I really enjoyed traveling abroad to Finland and Estonia, where we collaborated with K-12 teachers in local schools, as well as researchers and professionals in the university system. We even visited the US Embassy in Estonia!
I had the opportunity to work with professors from the College of Education as a teaching assistant and had the privilege of promoting and advertising the programs offered in the Department of STEM Education around the state.
Most memorable of all were the friendships I made with faculty, staff, graduate students, and teachers. These friendships will serve as the basis for many collaborations in the future!
Tell us about an experience you had with the College of Education that had the biggest impact on you or your career.
The most impactful experience I have had with the College of Education that will influence my career is working with teachers during my thesis research study. During these long and sometimes moving interviews with teachers, I learned a lot about the difficulties that our science teachers face on a daily basis. Whatever I pursue next in the field of K-12 science education, I will carry with me the voices of these teachers, their joys and their struggles.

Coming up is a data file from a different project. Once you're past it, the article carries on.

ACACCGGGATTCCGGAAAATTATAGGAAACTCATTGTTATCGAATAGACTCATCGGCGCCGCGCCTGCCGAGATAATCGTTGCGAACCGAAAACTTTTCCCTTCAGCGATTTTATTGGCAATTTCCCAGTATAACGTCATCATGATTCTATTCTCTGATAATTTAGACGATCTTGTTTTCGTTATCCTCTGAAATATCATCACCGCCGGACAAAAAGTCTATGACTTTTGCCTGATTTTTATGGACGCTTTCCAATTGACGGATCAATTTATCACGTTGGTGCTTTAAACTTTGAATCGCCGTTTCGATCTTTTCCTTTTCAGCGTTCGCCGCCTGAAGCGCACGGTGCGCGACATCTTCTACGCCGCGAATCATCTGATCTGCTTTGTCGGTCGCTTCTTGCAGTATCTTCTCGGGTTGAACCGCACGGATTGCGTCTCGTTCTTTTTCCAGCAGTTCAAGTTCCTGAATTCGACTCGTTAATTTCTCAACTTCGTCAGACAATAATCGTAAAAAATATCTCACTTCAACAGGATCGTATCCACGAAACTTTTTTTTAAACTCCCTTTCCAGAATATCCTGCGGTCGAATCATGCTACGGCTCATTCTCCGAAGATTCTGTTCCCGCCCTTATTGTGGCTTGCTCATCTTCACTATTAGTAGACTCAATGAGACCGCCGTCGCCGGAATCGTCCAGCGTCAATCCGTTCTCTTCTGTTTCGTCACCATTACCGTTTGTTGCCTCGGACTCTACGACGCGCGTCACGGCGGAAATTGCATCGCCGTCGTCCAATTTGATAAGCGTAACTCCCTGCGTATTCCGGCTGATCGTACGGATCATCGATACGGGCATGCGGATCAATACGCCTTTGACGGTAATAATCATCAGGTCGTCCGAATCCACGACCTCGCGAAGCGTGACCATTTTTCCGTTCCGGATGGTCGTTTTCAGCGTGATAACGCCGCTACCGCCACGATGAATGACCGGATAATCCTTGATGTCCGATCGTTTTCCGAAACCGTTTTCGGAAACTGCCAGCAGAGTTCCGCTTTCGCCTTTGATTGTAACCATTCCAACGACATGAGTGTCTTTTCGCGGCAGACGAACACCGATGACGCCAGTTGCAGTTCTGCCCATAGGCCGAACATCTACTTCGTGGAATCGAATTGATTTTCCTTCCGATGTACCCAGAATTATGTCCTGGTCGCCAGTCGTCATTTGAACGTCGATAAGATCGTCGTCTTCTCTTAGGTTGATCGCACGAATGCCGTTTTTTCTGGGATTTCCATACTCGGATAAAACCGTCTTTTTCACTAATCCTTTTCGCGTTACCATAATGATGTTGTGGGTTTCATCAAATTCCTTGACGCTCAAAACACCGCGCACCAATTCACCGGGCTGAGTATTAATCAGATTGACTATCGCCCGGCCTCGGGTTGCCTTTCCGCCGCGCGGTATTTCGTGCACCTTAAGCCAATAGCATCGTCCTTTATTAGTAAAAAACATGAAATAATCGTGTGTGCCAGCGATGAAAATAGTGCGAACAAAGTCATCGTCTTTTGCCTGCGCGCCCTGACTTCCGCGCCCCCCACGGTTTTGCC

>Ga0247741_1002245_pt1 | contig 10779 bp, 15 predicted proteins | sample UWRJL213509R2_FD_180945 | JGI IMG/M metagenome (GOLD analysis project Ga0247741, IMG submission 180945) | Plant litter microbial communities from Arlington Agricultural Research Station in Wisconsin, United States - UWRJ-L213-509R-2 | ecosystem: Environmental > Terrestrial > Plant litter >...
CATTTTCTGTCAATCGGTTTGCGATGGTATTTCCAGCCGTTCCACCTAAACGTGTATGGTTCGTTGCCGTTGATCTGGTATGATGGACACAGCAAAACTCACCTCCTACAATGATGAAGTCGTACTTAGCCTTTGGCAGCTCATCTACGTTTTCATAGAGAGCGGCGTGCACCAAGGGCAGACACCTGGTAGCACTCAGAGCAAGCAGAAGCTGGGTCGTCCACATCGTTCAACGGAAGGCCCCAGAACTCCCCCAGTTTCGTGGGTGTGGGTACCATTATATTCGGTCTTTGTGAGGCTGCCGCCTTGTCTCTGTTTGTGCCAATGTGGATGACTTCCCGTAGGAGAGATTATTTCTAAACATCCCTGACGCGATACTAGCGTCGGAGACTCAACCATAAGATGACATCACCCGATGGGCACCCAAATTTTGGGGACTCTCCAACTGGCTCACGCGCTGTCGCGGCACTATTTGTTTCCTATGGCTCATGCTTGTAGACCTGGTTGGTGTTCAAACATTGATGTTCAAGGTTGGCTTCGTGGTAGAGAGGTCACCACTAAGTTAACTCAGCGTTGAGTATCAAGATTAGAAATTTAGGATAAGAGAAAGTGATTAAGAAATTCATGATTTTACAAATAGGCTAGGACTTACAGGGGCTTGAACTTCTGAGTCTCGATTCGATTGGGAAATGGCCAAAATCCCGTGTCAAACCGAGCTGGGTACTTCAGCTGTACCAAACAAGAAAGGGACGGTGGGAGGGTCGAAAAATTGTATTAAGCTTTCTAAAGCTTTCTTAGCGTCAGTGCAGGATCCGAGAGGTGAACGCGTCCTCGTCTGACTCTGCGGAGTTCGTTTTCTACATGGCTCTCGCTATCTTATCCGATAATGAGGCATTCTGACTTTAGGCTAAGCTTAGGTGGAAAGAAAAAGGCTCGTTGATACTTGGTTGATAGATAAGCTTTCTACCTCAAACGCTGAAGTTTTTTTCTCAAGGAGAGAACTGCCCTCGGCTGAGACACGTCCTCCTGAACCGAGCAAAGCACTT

What are your research interests? What inspired these interests?
My research interests include science programs in K-12 schools, with a focus on charter schools, which were inspired by working and volunteering at my children’s schools. Charter schools are of particular interest because of their unique structure, proliferation, and ability to focus on the needs of the individual, a quality that helped my challenged son grow into the successful young man I it is today.
Why did you choose education?
I chose education because it is central to our societal survival. Education is what elevates us as a society because it guides us towards rational and inclusive thinking, allowing us to see through different perspectives new possibilities for the future.